In the NCHRP 1-37A pavement design guide, the impact of moisture on the stiffness properties of unbound granular and subgrade materials is considered directly through the modeling of the interactions between climatic factors (rainfall and temperatures), groundwater fluctuations, and material characteristics of paving layers. Drainage coefficients are not used. However, the benefits of incorporating drainage layers are apparent in terms of distress predictions, which consider seasonal changes in unbound layers and subgrade properties due to moisture and coupled moisture-temperature effects.

Using either the AASHTO 1993 or NCHRP 1-37A method, the influence on design can be significant. For example, in high rainfall areas, the base section of a flexible pavement system (with a relatively thick base layer) can be reduced in thickness by as much as a factor of 2, or the design life extended by an equivalent amount, if excellent drainage is provided versus poor drainage. Likewise, an improvement in drainage leads to a reduction in Portland cement concrete (PCC) slab thickness.

Achieving poor drainage is relatively simple. If the subgrade is not free draining (e.g., not a clean sand or gravel), then the pavement section will require drainage features to drain. Even with edge drainage (i.e., daylighted base or edgedrains), drainage could still be poor. Many designers choose to use dense graded base for its improved construction and presumed structural support over free-draining base. Unfortunately, dense graded base usually does not readily drain and, as a result, structural support will most likely decrease over time.

Due to the low permeability of dense graded base and long drainage path to the edge of the road, drainage in dense graded base is, at best, extremely slow. For example, consider that the permeability of a dense graded base with a very low percentage of fine-grain soil (less than 5% smaller than a 0.075 mm {No. 200 U.S. sieve}) is about 0.3 m/day (1ft/day)(as was reviewed in Chapter 5). Also consider that the length of the drainage path for a two-lane road (lane width of the road draining from the centerline to the edge) is typically 3.7 m (12 ft). An optimistic estimate of the time required to drain a base section that is 300 mm (1 ft) thick and has a slope of 0.02 is 2 days. According to AASHTO definitions of drainage, the pavement section has "good" to "fair" drainage. If the length of the drainage path is two lanes (i.e., 7.3 m {24 ft}), it would take up to a week for the pavement to drain; a condition defined as "fair" drainage (AASHTO, 1993). Base materials often contain more than 5% fines, in which case the permeability and, correspondingly, the drainage can easily be an order of magnitude less than the estimated value for the example (AASHTO, 1993)1. In a recent study a Midwestern state found base materials from six different quarries to have 12% to 19% fines and corresponding field permeabilities measured at 2 to 0.01 m/day (7 to 0.03 ft/day) (Blanco et al., 2003). A month or more will then be estimated for pavement drainage; a condition defined as "poor" to "very poor" in AASHTO 1993. In reality, capillary effects and the absence of a driving head of water often cause dense graded base to act like a sponge at low hydraulic gradients. This results in trapped water in the pavement section and "very poor" drainage (e.g., see Dawson and Hill, 1998).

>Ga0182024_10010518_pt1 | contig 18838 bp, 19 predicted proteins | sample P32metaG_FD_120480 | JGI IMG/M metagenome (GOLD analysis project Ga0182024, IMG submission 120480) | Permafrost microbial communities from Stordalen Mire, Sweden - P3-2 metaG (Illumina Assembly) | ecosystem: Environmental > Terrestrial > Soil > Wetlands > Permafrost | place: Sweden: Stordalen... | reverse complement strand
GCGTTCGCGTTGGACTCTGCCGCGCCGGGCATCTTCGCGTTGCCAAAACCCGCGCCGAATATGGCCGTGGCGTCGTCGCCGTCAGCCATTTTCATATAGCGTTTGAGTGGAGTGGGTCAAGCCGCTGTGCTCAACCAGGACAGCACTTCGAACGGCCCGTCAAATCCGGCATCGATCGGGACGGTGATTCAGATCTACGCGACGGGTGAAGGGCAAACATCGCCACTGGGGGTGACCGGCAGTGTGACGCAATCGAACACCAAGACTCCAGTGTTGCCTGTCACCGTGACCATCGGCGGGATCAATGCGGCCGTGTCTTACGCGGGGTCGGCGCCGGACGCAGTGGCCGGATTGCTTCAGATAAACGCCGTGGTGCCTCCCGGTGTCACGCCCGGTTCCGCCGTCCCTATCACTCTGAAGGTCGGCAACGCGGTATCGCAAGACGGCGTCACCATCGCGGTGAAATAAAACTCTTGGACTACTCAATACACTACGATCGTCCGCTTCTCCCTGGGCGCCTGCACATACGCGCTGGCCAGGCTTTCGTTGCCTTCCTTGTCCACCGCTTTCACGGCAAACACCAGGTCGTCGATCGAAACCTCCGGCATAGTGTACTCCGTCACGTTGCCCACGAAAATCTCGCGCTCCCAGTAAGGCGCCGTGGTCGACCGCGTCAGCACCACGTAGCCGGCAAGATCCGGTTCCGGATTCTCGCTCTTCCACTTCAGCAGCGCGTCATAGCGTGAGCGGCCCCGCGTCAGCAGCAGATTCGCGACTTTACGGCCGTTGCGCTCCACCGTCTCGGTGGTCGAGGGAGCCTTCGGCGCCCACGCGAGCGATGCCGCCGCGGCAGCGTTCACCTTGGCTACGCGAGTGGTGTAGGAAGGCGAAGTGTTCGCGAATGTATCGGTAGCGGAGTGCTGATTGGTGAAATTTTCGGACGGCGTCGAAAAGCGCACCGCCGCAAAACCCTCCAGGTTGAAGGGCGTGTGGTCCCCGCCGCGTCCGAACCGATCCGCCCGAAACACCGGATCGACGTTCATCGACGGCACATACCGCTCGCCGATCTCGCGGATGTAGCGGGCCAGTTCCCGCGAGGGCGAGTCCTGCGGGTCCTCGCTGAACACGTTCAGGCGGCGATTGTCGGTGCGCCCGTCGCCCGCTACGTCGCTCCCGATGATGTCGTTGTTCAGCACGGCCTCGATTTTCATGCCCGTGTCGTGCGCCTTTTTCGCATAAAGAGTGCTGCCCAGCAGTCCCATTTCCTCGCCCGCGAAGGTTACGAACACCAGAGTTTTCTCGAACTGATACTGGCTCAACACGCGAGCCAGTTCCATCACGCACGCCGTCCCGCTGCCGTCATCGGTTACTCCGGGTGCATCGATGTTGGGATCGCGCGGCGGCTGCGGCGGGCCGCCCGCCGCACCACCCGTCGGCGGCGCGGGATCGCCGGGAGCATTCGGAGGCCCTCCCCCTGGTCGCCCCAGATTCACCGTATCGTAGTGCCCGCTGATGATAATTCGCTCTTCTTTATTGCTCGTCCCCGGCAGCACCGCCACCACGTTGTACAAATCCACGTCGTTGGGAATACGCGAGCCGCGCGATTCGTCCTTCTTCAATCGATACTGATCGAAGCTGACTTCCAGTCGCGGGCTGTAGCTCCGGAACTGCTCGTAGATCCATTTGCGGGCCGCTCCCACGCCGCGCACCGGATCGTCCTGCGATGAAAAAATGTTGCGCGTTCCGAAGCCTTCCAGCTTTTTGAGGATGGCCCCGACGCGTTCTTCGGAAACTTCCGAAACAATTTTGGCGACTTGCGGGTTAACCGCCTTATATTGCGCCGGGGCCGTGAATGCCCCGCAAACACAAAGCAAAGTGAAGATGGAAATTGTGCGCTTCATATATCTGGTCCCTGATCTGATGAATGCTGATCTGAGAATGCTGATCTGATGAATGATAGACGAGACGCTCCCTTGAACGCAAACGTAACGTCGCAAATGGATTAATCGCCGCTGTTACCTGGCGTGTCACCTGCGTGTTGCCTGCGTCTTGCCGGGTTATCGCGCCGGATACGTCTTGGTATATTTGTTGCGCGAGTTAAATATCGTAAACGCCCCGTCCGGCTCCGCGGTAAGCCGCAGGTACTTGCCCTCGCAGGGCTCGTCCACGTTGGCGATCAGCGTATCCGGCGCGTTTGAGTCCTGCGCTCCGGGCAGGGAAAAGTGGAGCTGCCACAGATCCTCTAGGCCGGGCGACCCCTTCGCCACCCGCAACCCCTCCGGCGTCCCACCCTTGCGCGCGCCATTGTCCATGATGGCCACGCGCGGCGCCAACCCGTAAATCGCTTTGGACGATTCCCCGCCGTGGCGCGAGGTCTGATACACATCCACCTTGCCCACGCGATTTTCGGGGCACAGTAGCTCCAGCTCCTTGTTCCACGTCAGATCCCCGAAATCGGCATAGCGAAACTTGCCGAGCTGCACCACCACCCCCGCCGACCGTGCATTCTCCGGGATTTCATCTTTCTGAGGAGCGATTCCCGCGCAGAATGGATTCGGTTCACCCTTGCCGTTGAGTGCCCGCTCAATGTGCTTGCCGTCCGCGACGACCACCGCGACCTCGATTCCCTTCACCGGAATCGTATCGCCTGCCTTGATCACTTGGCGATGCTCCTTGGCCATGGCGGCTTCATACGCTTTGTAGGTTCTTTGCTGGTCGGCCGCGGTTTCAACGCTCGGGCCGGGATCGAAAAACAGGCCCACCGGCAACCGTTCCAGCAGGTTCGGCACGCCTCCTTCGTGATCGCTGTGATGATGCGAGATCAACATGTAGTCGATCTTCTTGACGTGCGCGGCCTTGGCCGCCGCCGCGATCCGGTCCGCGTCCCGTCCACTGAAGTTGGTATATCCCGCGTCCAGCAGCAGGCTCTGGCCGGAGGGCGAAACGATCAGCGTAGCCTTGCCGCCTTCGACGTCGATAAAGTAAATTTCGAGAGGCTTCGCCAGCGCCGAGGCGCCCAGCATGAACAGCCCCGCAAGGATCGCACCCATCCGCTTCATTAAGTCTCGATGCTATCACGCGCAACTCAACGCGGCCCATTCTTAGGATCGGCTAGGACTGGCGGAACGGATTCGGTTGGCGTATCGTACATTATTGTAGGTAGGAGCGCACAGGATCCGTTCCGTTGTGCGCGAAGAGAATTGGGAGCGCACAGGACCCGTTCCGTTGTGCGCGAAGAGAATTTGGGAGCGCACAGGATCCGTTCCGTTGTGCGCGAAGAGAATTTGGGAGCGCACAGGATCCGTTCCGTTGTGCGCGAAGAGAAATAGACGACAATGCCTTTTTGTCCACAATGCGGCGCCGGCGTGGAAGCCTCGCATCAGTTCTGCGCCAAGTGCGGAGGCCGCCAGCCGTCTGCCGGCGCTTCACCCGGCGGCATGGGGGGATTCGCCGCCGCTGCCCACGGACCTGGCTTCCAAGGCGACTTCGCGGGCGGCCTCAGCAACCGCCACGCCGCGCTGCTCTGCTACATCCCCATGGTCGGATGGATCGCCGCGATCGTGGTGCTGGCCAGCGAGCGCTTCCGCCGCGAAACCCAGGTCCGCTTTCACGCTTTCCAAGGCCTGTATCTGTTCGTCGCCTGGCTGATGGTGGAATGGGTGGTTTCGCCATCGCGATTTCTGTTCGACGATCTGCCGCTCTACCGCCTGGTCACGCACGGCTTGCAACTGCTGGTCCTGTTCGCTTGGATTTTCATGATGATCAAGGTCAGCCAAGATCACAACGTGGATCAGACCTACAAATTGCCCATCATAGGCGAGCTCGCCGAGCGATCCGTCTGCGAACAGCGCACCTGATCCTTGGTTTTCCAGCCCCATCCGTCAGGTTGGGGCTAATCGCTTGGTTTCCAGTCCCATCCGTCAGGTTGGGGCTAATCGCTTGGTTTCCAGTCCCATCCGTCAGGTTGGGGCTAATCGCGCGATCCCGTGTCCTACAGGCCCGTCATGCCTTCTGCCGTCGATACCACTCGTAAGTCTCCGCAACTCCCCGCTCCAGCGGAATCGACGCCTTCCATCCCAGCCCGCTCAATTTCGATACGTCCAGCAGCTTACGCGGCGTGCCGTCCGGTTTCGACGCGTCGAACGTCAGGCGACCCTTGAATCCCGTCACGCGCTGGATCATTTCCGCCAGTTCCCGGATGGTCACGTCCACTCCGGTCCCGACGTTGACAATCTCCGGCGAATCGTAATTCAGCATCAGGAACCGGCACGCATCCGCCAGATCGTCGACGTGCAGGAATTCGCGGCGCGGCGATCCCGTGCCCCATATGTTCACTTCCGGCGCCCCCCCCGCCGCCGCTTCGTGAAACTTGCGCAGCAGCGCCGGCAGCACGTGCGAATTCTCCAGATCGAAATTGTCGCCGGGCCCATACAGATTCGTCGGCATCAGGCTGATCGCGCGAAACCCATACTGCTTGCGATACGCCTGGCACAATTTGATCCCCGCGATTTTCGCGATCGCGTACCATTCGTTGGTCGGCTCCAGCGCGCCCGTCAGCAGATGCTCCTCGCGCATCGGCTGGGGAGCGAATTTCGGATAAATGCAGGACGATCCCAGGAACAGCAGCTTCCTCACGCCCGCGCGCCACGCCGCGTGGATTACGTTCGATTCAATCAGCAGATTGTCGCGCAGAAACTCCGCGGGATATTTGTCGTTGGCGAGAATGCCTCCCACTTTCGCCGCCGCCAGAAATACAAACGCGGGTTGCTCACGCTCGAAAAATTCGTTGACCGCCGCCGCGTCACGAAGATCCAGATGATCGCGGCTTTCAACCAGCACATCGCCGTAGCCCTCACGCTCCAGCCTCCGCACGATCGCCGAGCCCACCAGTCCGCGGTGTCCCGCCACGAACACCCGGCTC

In order to achieve good to excellent drainage, a more permeable, open-graded base and/or subbase will be required, which is tied into a subsurface drainage system. However, this approach only works for new or reconstructed pavements. For existing pavements, retrofitting drainage along the edges of the pavement is the only option, and the existing base material may not drain. However, a significant amount of water can enter the pavement at the crack between the shoulder and the pavement, as well as from lateral movement of water from outside the shoulder. Specific guidelines do not exist currently for retrofit pavements, as only limited data are available. Local experience should be used in selecting pavement candidates for retrofitting. Performance of similar retrofitted sections, if available, can be a valuable tool in the decision making process.

7.2.4 Types of Subsurface Drainage

In the past, pavement systems were designed without any subdrainage system. These sections are commonly labeled "bathtub" or "trench" sections because infiltrated water is trapped in the base and subbase layers of the pavement system.

Many types of subsurface drainage have been developed over the years to remove moisture from the pavement system. These subsurface drainage systems can be classified into several groups. One criterion for classifying various subsurface drainage systems is the source of moisture that the system is designed to control. For example, a groundwater control system refers to a subsurface drainage system designed to remove and control the flow of groundwater. Similarly, an infiltration control system is designed to remove water that seeps into the pavement structural section. A capillary break system is designed to intercept and remove rising capillary water and vapor movement.